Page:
Non-concessional contributions

Non-concessional is a special term associated with after-tax super contributions. Concessional is a term used to describe favourable tax treatment. For example, earnings in superannuation funds receive concessional tax treatment. The term 'concessional contributions' means that such contributions receive special tax treatment.


Non-concessional contributions are after-tax contributions including spouse contributions and contributions made under the Super Co-contribution Scheme.

Non-concessional contributions were previously known as undeducted contributions.

Set out below are all SuperGuide articles explaining Non-concessional contributions.

Salary sacrificing and super: 10 facts you should know

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Salary sacrificing, by making before-tax super contributions, is a popular strategy for employees on middle-to-high incomes. The deal is that you increase your superannuation balance (and pay 15% contributions tax, and for those earning more than $300,000, 30% tax on super contributions) while … [Read more...]

Bring-forward rule: 10 facts you should know

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I receive a lot of questions from readers seeking information about how the non-concessional (after-tax) rules work; in particular, how the bring-forward rules works. The bring-forward rule works over a 3-year period so it is very important that you keep track of the size and timing of any … [Read more...]

Cashing in on the co-contribution rules (2014/2015 year)

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Note: The co-contribution rules for the 2014/2015 year (and for the earlier 2013/2014 and 2012/2013 years) are very different from the co-contribution rules applicable for the 2011/2012 year. For your reference and convenience, we have retained the co-contribution rules for these previous years, at … [Read more...]

Super concessional contributions: 2014/2015 survival guide

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Superannuation contributions can be divided into two types — concessional (before-tax) and non-concessional (after-tax). Each type of super contribution is subject to a contributions cap. A contributions cap sets a limit on the amount of contributions you can make in any one year. This article … [Read more...]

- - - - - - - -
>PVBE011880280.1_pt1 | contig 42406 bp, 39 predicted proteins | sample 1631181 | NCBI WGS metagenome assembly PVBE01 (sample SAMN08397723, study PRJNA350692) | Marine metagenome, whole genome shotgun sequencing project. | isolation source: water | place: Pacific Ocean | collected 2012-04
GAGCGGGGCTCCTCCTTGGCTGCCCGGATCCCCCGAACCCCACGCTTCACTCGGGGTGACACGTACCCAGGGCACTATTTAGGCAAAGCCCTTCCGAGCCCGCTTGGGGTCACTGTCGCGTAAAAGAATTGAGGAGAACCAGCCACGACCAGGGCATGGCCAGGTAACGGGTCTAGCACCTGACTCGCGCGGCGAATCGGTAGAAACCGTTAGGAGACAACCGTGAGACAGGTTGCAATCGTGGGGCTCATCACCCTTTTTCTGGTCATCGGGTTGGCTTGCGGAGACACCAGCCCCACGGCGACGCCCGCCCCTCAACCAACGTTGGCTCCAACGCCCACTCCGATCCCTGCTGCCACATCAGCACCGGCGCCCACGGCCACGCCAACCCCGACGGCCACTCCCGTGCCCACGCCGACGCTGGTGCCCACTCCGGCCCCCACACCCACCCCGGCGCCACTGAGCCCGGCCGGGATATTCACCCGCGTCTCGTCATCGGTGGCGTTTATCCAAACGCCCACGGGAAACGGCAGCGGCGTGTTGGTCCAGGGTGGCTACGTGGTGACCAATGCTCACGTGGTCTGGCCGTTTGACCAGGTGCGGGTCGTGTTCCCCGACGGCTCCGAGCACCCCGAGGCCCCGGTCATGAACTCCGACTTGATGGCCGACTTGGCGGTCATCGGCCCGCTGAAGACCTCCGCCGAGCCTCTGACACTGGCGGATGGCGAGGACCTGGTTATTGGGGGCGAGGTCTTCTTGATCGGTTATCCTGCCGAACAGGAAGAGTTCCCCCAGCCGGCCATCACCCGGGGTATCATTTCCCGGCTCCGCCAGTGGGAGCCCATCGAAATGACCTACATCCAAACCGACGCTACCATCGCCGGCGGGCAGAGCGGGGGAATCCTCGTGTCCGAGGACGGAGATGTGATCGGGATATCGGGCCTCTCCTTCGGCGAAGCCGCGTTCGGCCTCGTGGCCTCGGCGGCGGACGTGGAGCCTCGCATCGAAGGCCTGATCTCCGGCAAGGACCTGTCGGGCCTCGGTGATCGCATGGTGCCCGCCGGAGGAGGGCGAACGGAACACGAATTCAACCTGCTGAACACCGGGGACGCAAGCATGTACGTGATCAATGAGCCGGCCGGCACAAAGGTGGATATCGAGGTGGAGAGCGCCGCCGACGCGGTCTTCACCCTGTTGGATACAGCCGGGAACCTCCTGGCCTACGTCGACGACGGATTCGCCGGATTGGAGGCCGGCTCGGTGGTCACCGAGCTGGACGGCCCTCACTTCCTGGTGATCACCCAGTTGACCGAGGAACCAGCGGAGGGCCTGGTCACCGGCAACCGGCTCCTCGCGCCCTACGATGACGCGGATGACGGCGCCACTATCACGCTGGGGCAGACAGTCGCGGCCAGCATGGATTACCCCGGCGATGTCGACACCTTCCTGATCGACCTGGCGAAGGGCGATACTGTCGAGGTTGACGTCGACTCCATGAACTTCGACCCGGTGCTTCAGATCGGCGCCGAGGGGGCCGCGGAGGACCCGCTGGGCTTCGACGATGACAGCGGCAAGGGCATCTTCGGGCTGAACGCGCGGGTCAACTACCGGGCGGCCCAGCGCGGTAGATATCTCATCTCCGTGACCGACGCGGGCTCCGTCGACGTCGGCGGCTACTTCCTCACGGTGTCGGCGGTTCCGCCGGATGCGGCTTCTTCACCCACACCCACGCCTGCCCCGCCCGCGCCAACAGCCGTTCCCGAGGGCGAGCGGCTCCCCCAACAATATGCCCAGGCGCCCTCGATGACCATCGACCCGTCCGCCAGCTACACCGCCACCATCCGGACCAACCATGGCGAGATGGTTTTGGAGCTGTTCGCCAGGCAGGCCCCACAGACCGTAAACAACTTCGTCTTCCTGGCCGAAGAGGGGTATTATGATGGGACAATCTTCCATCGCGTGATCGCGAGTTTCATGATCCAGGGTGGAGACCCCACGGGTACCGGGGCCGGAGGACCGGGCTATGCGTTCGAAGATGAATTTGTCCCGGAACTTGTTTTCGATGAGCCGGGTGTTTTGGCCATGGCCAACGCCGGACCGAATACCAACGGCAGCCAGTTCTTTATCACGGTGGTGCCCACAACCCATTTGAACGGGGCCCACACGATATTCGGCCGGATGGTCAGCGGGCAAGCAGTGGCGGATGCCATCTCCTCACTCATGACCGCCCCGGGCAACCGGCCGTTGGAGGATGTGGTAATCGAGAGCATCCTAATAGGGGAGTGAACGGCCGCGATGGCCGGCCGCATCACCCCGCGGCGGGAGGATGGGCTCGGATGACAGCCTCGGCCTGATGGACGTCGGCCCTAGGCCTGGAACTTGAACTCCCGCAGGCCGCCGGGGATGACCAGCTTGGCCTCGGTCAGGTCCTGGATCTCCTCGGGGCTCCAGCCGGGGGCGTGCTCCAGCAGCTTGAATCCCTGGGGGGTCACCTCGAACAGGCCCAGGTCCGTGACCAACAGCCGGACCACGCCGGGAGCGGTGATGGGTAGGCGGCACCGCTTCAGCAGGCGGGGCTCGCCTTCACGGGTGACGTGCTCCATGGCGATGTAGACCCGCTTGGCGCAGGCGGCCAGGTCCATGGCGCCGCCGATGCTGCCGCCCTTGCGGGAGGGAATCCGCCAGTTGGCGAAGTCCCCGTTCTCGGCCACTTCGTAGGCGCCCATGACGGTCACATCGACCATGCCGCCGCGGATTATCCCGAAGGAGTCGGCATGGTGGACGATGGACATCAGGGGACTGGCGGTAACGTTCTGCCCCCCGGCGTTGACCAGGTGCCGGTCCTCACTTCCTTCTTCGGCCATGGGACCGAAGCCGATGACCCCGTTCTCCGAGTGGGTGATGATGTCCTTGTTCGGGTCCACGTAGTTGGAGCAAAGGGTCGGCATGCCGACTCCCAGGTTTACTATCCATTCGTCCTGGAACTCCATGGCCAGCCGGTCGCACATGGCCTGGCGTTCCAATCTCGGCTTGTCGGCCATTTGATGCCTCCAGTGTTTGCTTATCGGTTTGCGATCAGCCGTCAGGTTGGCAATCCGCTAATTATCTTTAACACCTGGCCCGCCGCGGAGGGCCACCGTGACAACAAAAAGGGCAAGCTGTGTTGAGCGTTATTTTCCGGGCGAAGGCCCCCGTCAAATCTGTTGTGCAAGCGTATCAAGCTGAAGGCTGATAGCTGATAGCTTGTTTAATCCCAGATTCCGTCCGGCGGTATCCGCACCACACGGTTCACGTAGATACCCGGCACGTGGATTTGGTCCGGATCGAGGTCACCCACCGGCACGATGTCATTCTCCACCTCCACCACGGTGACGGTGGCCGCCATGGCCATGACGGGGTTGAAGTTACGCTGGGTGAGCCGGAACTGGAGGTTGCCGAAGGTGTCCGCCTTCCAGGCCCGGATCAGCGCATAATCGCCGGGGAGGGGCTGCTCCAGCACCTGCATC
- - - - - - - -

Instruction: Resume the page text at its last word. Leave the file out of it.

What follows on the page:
Contributions caps relate to financial years, not calendar years

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Q: I understand the three-year bring-forward rule that allows you to contribute up to $540,000 in after-tax contributions. My question is: What date does the second three-year period start? For example, if I contributed $540,000 on 28 Dec 2014, does that mean I can contribute another $540,000 after … [Read more...]

Your 2014/2015 guide to non-concessional (after-tax) contributions

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Non-concessional superannuation contributions are more popularly known as after-tax contributions. You may even hear them called ‘undeducted’ contributions. Such super contributions are subject to a contributions cap, which sets a limit on the amount of non-concessional (after-tax) contributions … [Read more...]

Super contributions: $1 million opportunity

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Q: I am aged 54. How much can I make in super contributions without attracting penalty tax? Is it $210,000 or $215,000 or some other figure? A: Before I answer your question in detail, for the benefit of other readers I will first explain the figures you quote in your question. The general … [Read more...]

Super for beginners, part 17: Four must-knows about super’s tax rules

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Q: I am trying to understand how my super is taxed and it seems that it is taxed at every turn. Can you please explain when, and how, a super benefit is taxed? A: If it were not for tax, superannuation wouldn’t exist. You would simply invest in your own name. Superannuation is taxed at lower … [Read more...]

Super for beginners, part 22: How do you speak ‘superannuation’ (… in 20 words)?

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Many Australians find the stodgy language of superannuation confusing. The terminology associated with superannuation is a barrier to self-education and may deter some Australians from taking early steps to plan for retirement. Millions of Australians care about their super account even though they … [Read more...]

Super for beginners, part 14: Save tax – Supply TFN to your super fund

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Here’s a tip that can potentially save you thousands of dollars. Check that your super fund has your tax file number. If you joined a super fund before July 2007, or started your current job before July 2007, then your fund may not have your TFN. Effective since 1 July 2007, when you give your … [Read more...]